13 October 2017 – Cinco Días
Bankia is currently considering how it will deal with the exposure to real estate through BMN that it will end up with following the planned integration of the two entities at the beginning of 2018. The bank chaired by José Ignacio Goirigolzarri is considering the rapid sale of BMN’s problem assets to one of the opportunistic funds that typically participate in these types of operations.
Goirigolzarri’s entity has already made contact with several of the intermediaries that typically advise on these types of transaction, according to sources familiar with Bankia’s intentions, to sound out the options available. These intermediaries include large consultancy firms and several investment banks. The bank has reportedly asked all of these companies to share their ideas about how to best handle a potential sale.
Bankia’s initial idea involves carrying out a rapid operation, similar to the deal undertaken by Santander in August, with the sale of the portfolio that it inherited from Popular that it transferred to the fund Blackstone in just six weeks. That agile move was very well received by the market.
Unlike in the case of Popular, BMN’s exposure to property is considerably less. The entity owns around €1,100 million in net foreclosed assets, according to data about the merger of both entities reported by Bankia in June. The entity has a coverage ratio of 28% over its foreclosed assets and 40% in the case of its doubtful debts (somewhat lower than the average for the sector, which stands at around 50%).
Moreover, of the total net foreclosed assets, 64.4% correspond to finished homes and 19.1% relate to land. In terms of the entity’s total loan book, which amounts to €21,900 million, only 2.7% relates to property developer loans.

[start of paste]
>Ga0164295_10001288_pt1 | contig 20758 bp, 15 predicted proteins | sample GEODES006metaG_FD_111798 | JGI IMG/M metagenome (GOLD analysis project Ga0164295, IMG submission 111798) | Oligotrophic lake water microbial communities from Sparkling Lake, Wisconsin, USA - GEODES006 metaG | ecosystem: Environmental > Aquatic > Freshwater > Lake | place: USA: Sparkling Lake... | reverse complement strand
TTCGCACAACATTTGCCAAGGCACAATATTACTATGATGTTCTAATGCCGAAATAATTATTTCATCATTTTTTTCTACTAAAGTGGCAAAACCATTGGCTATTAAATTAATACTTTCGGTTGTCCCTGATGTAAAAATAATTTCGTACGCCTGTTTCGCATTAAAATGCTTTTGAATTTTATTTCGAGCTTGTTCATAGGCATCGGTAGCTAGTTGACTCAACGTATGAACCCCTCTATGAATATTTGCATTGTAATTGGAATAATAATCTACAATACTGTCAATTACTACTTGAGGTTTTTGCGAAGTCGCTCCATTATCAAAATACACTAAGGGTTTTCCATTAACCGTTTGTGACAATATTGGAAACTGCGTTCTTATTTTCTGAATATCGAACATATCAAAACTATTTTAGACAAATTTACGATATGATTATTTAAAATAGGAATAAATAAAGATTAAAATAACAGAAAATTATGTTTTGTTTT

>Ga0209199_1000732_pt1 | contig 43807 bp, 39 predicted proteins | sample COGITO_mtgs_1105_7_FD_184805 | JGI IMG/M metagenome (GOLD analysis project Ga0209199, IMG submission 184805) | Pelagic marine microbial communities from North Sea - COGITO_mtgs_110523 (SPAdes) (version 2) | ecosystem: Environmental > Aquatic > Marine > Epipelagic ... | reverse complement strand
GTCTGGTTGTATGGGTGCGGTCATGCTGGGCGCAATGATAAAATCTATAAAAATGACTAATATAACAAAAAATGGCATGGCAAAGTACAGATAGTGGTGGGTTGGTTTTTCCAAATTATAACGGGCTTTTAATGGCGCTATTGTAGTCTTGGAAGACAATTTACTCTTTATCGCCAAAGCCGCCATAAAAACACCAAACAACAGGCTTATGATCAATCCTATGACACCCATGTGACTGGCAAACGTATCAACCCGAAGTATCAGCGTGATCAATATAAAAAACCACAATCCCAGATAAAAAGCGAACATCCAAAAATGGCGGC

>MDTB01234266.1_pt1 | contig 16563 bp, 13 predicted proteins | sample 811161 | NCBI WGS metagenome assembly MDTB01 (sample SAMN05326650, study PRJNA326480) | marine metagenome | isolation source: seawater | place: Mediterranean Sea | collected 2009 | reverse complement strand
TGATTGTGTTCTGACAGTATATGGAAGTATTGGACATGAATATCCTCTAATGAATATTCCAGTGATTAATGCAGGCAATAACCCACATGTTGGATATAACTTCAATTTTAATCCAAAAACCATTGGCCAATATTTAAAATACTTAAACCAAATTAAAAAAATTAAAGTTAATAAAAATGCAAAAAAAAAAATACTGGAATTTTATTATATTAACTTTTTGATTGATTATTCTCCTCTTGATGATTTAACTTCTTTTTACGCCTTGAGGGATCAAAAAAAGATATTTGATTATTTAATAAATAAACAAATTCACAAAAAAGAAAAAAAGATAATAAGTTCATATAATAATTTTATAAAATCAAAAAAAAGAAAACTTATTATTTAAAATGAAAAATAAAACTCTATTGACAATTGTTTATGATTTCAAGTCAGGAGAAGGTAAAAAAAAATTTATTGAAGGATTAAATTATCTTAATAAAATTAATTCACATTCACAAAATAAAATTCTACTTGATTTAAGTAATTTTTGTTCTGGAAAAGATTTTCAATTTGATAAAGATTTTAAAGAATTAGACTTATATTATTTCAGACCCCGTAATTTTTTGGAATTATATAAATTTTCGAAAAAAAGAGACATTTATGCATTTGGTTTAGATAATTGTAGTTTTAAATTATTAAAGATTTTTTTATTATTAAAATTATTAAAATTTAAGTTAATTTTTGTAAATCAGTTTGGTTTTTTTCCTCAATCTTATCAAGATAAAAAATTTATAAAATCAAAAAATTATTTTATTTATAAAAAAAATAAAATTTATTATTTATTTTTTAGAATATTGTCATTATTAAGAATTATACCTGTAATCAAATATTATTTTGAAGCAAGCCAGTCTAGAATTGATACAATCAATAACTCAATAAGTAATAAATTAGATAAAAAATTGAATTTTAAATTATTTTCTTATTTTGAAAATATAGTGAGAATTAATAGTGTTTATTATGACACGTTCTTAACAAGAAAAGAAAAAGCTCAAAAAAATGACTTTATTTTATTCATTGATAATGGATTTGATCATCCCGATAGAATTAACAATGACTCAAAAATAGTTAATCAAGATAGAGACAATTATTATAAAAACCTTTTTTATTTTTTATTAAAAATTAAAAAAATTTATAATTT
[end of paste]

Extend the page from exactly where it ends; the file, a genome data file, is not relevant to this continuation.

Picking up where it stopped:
The merger of Bankia and BMN was approved by the General Shareholders’ Meetings of both entities in September. The authorities are expected to declare their approval of the union in December and the definitive integration is forecast to take place at the beginning of 2018. The operation will be articulated through the handover of 205.6 million newly issued shares in Bankia to the shareholders of BMN, which effectively means assigning a value of €825 million to the latter (0.41 times its book value).
As such, BMN’s shareholders will hold 6.7% of Bankia’s share capital. Following the merger, Bankia will be the fourth largest entity in the country, behind Santander, BBVA and Caixabank (…).
Another of the differences compared to the operation involving Popular is that BMN does not have its own servicer. In the case of the bank acquired by Santander, it repurchased the 51% stake in Aliseda that was held by the funds Värde Partners and Kennedy Wilson, to subsequently include it in the operation that was then sealed with Blackstone.
In 2014, BMN sold its real estate asset management company Inmare to the servicer Aktua (controlled by the Norwegian fund Lindorff), to become strategic partners in the management of those assets.
The most likely scenario is that Bankia will execute the sale of the assets proceeding from BMN as the single transfer of a portfolio, given that it no longer owns a servicer. The entity chaired by Goirigolzarri declined to comment on any possible operation given that the merger has not yet been approved by the authorities (…).
The potential buyers will presumably include the usual suspects, such as Apollo, Oaktree, Bain, Cerberus, Blackstone, Lone Star, Castlelake, Värde Partners, Lindorff, TPG and Goldman Sachs.
Original story: Cinco Días (by Alfonso Simón Ruiz)
Translation: Carmel Drake